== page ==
Of course, the shoe is also on the New Leftists' foot; for according to their own ideology, these Zonians are imperialist and militarist—in short, socialist—exploiters of the American public as well as of the Panamanians. But we should all be able to agree: Get the Zonians off our backs!

In contrast to the Conservatives, the new Libertarian Party Platform for 1977-78 is clear and unequivocal—and libertarian—on the Panama Canal issue: "The United States should liquidate its government-run canal operation in Panama and withdraw all U. S. troops from the Canal Zone." At the beginning of the new "Colonialism" plank in which this sentence appears, we now have: "United States colonialism has left a

(Continued On Page 3)

Arts and Movies

by Mr. First Nighter

Annie Hall, dir. by Woody Allen. With Allen and Diane Keaton.

This is Woody Allen's best film to date. I went to this movie on my guard because of my fellow critics' "assurances" that Annie Hall, at long last, transcended "mere humor" to acute social significance. But don't you believe it; Annie Hall is a constant stream of hilarious, scintillating wit. The movie is totally ethnic; it sparkles with "in" ethnic references and local references to New York. As a matter of fact, the best way to approach Annie Hall is to be a Jewish intellectual from the West Side of Manhattan. But Outlanders seem to enjoy the film, too, although one sometimes wonders how. New Yorkers will particularly enjoy Woody's blistering rending of Los Angeles life and culture, and his enthusiasm for New York. Allen sums up the contrast between Jewish and Gentile family eating habits in a few hilarious moments, doing in a short space what it took Goodbye Columbus a couple of hours to convey. In sum, see Annie Hall by all means; you will find yourself repeating the humorous lines for days afterwards.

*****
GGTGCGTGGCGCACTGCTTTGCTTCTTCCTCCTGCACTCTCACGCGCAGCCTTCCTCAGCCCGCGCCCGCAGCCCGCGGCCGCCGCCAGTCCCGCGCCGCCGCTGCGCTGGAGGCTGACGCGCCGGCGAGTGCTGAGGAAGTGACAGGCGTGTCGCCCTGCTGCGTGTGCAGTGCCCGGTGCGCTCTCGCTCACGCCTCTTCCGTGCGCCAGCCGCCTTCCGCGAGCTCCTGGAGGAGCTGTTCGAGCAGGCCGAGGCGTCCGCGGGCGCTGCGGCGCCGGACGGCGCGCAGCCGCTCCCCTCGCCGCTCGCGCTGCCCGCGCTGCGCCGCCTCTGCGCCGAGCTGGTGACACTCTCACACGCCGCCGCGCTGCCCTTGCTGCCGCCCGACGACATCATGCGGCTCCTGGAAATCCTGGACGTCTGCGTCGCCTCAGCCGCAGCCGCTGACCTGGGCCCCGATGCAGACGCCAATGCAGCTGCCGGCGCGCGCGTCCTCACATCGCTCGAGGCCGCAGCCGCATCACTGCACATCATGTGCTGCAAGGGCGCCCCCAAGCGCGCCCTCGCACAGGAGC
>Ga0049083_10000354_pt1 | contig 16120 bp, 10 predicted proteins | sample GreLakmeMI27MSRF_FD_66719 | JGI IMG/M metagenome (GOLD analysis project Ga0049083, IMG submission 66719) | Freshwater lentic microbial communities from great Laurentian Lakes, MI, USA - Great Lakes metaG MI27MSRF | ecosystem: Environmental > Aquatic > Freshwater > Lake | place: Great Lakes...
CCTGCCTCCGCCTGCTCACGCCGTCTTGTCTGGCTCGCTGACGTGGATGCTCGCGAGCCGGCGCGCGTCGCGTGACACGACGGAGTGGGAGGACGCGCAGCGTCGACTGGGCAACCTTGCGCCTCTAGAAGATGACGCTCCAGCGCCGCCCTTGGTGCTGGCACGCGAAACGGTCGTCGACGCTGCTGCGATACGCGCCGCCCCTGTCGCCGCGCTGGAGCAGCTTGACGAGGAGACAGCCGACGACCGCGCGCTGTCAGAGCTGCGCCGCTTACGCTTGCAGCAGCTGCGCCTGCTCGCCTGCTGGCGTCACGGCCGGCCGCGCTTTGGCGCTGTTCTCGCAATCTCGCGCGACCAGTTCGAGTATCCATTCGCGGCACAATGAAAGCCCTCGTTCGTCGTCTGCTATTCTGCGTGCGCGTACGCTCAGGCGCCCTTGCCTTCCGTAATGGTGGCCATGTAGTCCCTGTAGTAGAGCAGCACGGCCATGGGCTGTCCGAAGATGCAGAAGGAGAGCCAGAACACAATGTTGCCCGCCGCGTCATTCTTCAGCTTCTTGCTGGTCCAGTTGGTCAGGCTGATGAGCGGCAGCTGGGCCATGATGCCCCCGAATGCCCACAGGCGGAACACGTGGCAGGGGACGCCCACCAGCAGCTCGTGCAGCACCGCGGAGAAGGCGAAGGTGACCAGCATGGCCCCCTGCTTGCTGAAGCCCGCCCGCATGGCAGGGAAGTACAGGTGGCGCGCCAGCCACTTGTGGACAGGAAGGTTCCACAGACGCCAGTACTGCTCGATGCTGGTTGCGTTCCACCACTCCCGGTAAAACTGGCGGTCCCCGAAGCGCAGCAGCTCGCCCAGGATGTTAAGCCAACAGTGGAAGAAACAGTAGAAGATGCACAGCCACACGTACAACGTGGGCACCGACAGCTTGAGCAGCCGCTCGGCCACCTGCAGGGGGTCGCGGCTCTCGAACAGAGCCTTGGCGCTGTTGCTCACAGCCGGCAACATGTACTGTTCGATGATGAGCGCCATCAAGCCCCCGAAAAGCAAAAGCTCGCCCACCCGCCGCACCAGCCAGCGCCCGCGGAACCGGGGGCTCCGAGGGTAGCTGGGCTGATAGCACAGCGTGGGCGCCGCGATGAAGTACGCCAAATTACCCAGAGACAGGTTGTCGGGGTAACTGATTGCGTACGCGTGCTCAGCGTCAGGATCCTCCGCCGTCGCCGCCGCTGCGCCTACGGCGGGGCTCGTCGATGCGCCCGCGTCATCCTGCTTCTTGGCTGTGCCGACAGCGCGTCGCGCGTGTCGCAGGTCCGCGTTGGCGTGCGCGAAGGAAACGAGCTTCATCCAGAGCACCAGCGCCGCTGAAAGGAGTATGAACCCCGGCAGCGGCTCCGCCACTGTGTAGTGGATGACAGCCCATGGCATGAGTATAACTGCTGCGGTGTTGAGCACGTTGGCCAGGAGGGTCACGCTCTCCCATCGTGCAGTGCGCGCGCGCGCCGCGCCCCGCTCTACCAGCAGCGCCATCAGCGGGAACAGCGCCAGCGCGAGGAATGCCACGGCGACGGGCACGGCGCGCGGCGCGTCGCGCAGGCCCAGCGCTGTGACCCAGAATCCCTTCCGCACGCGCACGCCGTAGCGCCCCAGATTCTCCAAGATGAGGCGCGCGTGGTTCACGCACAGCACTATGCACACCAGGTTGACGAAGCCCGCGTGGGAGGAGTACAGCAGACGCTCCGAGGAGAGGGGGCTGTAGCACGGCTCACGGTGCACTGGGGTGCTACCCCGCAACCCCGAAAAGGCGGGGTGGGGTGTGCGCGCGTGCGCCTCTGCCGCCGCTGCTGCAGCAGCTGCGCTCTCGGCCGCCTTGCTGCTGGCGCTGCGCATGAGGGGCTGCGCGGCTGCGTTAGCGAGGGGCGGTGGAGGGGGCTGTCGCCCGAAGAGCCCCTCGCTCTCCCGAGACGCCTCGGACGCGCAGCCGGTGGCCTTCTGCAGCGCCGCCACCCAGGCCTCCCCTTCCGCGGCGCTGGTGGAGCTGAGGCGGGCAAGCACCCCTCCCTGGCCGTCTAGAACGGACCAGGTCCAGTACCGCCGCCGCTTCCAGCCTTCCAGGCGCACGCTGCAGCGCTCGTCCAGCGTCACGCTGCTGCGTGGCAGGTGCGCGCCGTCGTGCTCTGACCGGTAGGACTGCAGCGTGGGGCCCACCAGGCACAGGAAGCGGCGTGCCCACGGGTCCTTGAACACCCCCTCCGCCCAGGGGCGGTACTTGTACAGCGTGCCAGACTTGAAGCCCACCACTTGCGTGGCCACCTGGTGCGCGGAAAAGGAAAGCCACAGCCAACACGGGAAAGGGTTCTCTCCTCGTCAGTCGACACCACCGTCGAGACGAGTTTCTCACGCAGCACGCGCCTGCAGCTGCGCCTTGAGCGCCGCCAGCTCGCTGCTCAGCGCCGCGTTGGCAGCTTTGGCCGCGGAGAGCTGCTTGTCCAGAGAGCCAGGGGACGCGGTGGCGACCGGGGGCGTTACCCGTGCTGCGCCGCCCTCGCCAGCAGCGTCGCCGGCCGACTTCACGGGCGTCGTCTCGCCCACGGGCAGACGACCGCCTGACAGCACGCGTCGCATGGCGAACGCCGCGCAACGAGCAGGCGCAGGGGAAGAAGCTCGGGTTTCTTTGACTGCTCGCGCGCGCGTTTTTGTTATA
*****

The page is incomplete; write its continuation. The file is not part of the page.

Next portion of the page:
The Spy Who Loved Me, dir. by Lewis Gilbert. With Roger Moore and Barbara Bach. This is a marvellous new James Bond epic, close to the spirit and verve of the earlier Bond movies in contrast to some of the inferior later films. We are back to high and continuing action, superb gadgets, fascinating villains, and Bond triumphing coolly and elegantly through it all. There are many echoes and resonances of earlier Bond films, such as the great train sequence in From Russia With Love, which still ranks as unquestionably the best of the Bond movies. The initial precredits skiing sequence is superb and one of the best things in the movie.

Of course, for most of us Bond fans, Sean Connery, in the hokey language of the trade, is James Bond. But Connery was getting visibly over the hill in his last couple of Bond films. In the preceding Bond, Roger Moore had been a quasi-disaster; instead of the tough, competent Connery we had Moore the smirking dandy, who left Bond only with a rather foppish elegance. But this is remedied in The Spy Who Loves Me. Moore still does not come close to Connery, but his smirk is gone, and his face, older and a bit more weathered now, is far closer to a plausible Bond.

Unfortunately, Barbara Bach, in contrast to the other gorgeous females in the Bond series, can't act worth a hoot, and wanders around with a peculiarly fixed and wooden expression. (The contrast with the marvellous Daniele Bianchi in From Russia With Love is a painful one.) However, Curt Jurgens makes a highly satisfactory villain, Moneypenny and M are back, and all's right with the movie world—at least for now.

August, 1977 The Libertarian Forum Page 3

Convention Report

by Milton Mueller